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Types of State Debt

With limited exceptions, the Ohio Constitution prohibits the incurrence or assumption of debt by the state without a popular vote. The state may incur debt to cover casual deficits or failures in revenues, or to meet expenses not otherwise provided for, but this power is limited in amount to $750,000. The Constitution expressly precludes the state from assuming the debts of any county, city, town or township, or of any corporation (though an exception in both cases is for debts incurred to repel invasion, suppress insurrection, or defend the state in war). Issuance of state debt paid from the state's general fund is subject to the Constitutional 5% debt service limitation.



General Obligation Debt

By 20 constitutional amendments approved from 1921 to present, Ohio voters have authorized the incurrence of state general obligation (GO) debt and the pledge of taxes and excises to its payment. Exceptions or limitations are for highway user receipts which may only be used to pay debt service on bonds issued for highway projects and net state lottery proceeds which may only be used for debt service for public primary and secondary education facilities.

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Special Obligation Lease-Rental Debt

State special obligation debt, the owners or holders of which are not given the right to have excises or taxes pledged to the payment of debt service, is authorized for specified purposes by Section 2i of Article VIII of the Ohio Constitution. Debt service payments are subject to biennial appropriations made in the benefitting agency's operating budget pursuant to leases or agreements entered into by those agencies. The Treasurer of State is the current issuer of the state's special obligation lease-rental bonds.

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Revenue Obligations Payable from Federal Title 23 Highway Funds

Treasurer of State. The Treasurer of State issues Major New State Infrastructure Project Revenue Bonds (also known as Grant Anticipation Revenue Vehicles or GARVEEs) to fund selected highway construction projects that have been approved by the U.S. Department of Transportation. The debt service charges on these bonds are secured by and payable primarily from Federal Title 23 Highway Funds received and to be received by the state, subject to biennial appropriations by the General Assembly.

Certificates of Participation

State agencies have also entered into lease-purchase agreements with terms ranging from 7 to 10 years primarily to finance information technology projects and capital equipment. Certificates of Participation (COPs) have been issued that represent fractionalized interests in or are payable from state payments made under those agreements. Payments by the state are subject to biennial appropriations by the General Assembly and the holders or owners of the COPs have no right to have excises or taxes levied to make those payments. The OBM Director's approval of such agreements is required if COPs are to be publicly-offered in connection with those agreements. COPs have been issued to finance the acquisition and installation of the following information systems and equipment:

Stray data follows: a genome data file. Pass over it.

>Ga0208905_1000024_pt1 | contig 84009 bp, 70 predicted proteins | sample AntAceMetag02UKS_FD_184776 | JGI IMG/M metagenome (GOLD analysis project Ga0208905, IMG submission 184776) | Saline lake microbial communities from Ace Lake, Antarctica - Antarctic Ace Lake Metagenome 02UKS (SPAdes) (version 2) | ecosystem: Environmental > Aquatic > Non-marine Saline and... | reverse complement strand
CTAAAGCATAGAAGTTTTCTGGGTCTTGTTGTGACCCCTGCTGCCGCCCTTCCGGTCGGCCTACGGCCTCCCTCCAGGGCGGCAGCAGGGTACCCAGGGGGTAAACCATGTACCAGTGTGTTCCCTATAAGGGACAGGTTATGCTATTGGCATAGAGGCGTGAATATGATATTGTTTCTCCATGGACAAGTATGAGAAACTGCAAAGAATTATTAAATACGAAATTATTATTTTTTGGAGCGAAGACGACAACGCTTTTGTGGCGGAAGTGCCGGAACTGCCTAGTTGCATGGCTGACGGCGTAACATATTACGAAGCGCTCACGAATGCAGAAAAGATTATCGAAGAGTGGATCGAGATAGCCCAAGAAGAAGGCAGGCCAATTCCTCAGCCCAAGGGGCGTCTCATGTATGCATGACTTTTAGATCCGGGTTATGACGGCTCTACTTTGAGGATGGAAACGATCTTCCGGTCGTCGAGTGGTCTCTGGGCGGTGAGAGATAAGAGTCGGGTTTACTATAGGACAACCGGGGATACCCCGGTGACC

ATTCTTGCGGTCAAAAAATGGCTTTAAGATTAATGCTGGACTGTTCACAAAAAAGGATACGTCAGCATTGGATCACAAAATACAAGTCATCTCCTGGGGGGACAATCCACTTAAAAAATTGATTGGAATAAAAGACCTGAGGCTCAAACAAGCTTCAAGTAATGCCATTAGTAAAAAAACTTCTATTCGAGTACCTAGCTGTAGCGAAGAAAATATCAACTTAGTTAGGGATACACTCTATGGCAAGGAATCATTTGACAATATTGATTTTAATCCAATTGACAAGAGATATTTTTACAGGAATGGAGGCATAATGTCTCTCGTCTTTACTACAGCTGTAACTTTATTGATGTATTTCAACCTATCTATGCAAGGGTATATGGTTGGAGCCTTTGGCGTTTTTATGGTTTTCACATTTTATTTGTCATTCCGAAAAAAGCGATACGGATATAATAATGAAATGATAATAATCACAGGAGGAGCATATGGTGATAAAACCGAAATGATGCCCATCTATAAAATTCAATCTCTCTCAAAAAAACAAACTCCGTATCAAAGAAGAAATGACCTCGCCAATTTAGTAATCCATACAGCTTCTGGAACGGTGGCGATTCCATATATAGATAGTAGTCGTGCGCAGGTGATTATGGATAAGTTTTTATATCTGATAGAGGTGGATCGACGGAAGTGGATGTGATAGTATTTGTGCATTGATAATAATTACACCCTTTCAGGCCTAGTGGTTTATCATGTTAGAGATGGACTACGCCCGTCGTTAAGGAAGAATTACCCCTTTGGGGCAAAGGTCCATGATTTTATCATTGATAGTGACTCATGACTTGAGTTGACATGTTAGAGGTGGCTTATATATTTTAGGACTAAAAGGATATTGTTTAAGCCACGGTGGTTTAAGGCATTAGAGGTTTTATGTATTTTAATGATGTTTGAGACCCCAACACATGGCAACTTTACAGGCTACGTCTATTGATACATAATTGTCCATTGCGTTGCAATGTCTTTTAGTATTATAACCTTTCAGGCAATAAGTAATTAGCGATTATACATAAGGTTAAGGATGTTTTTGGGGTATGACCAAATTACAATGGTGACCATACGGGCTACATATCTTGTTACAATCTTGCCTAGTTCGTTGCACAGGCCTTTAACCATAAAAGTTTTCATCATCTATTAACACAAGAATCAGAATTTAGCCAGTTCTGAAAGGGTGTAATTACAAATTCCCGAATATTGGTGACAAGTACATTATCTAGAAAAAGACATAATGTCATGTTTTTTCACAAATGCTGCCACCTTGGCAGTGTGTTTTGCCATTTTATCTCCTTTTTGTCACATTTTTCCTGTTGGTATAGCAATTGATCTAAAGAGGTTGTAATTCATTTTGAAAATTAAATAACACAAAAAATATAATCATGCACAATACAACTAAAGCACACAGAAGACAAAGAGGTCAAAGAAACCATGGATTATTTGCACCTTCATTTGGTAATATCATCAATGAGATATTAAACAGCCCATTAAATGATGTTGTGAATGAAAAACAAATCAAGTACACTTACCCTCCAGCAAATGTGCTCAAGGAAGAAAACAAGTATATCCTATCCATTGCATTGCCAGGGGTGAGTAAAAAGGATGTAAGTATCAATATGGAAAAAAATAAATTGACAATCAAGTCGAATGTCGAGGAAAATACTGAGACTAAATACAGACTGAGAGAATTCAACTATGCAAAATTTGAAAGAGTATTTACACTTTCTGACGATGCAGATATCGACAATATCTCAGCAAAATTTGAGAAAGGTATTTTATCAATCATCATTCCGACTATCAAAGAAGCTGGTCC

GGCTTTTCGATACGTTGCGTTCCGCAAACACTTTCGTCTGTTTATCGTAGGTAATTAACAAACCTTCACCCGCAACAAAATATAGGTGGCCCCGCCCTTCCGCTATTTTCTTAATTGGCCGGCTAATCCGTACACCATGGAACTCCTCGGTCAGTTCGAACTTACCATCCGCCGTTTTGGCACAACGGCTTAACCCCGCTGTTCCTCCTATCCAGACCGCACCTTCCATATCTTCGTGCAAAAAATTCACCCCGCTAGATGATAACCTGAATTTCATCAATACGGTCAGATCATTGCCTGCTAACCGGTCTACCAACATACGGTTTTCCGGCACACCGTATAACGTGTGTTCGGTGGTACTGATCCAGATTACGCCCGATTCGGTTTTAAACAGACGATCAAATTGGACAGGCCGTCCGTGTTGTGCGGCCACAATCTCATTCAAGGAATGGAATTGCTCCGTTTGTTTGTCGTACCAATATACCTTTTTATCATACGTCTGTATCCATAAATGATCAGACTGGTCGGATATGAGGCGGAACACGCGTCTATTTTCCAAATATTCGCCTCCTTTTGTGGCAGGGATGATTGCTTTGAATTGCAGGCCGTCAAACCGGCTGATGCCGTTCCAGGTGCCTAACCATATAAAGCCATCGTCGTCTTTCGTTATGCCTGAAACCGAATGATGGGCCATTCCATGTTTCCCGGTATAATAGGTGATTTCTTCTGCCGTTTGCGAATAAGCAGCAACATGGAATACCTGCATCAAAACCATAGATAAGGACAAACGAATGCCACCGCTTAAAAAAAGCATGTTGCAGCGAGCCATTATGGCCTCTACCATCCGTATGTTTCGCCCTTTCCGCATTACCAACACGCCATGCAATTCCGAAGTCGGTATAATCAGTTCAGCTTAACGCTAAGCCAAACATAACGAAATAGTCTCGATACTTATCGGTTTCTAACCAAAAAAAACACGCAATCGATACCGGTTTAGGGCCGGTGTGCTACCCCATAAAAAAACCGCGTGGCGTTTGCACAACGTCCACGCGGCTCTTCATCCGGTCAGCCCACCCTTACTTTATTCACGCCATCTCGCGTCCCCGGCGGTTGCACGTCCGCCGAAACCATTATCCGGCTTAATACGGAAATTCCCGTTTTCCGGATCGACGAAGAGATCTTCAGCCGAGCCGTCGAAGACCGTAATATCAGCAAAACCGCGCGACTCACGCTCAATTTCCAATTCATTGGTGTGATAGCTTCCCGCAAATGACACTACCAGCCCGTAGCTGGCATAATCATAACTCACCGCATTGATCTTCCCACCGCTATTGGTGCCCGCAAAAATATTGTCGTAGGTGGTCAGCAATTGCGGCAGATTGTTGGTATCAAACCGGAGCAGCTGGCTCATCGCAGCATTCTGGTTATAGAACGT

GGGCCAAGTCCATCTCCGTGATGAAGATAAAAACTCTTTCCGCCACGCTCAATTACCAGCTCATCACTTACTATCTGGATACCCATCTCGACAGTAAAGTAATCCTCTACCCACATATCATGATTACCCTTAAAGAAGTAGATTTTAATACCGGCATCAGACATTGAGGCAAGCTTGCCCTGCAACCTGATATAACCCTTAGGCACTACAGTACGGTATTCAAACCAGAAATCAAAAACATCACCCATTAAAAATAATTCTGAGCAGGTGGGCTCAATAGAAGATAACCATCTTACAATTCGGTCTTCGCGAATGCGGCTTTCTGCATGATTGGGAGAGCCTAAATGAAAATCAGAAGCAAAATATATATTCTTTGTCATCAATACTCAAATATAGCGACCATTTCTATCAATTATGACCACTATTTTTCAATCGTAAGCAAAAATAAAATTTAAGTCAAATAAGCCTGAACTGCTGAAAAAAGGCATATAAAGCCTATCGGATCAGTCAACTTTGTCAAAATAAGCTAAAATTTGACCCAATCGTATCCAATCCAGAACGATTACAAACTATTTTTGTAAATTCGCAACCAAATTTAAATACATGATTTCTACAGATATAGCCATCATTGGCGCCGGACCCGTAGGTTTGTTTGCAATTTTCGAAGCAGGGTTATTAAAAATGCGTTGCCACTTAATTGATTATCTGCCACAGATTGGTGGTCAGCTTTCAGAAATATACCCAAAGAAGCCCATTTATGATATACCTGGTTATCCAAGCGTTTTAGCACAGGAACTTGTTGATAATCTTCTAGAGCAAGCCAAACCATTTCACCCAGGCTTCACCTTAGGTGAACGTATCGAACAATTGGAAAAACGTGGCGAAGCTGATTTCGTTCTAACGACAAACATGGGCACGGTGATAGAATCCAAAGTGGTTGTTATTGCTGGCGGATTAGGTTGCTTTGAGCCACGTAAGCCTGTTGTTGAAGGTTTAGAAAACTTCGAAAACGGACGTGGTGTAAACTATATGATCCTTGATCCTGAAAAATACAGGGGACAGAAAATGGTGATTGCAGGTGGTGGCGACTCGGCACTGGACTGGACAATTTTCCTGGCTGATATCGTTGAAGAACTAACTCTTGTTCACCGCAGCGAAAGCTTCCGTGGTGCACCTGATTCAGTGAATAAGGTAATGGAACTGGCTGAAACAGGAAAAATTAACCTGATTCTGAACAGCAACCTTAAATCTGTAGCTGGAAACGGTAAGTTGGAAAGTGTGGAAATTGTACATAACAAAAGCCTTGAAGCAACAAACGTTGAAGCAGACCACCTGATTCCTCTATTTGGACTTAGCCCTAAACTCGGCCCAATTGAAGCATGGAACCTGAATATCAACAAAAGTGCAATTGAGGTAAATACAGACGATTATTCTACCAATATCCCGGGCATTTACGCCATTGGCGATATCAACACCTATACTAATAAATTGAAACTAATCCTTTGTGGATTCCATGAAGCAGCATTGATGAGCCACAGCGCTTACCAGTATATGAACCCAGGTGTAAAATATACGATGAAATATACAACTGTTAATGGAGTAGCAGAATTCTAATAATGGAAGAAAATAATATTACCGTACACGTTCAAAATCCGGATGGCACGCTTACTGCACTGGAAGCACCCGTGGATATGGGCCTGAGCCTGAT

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Revenue Bonds

Revenue bonds are used by the state to finance a specific project or category of projects. Debt service is secured by and paid from revenues or fees that are charged for the use of facilities. Various state authorities and commissions have been created by the General Assembly to issue revenue bonds. These include the Ohio Turnpike and Infrastructure Commission, the Ohio Housing Finance Agency, the Ohio Water Development Authority, and the Petroleum Underground Storage Tank Release Compensation Board. The funds borrowed by these authorities and the funds for the debt service payments on their obligations are outside the state treasury and are not appropriated by the legislature.

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State Credit Enhancement Programs for School Districts and Community Technical Colleges

The state provides credit enhancement programs for school districts and two-year community and technical colleges to help reduce the cost of borrowing for certain capital projects. Under these programs, the state and the school district or college enter into an intercept agreement under which, in the event that debt service on the applicable debt obligations are not able to be made in full and on time, the state is authorized to withhold funds that would otherwise be paid to the school district or college and divert those funds to payment of debt service on the debt obligations. This credit enhancement typically results in a higher credit rating than the school district or college could obtain on a stand-alone basis. The higher credit rating enhances the security and improves the marketability of the bonds thereby resulting in a lower borrowing cost.

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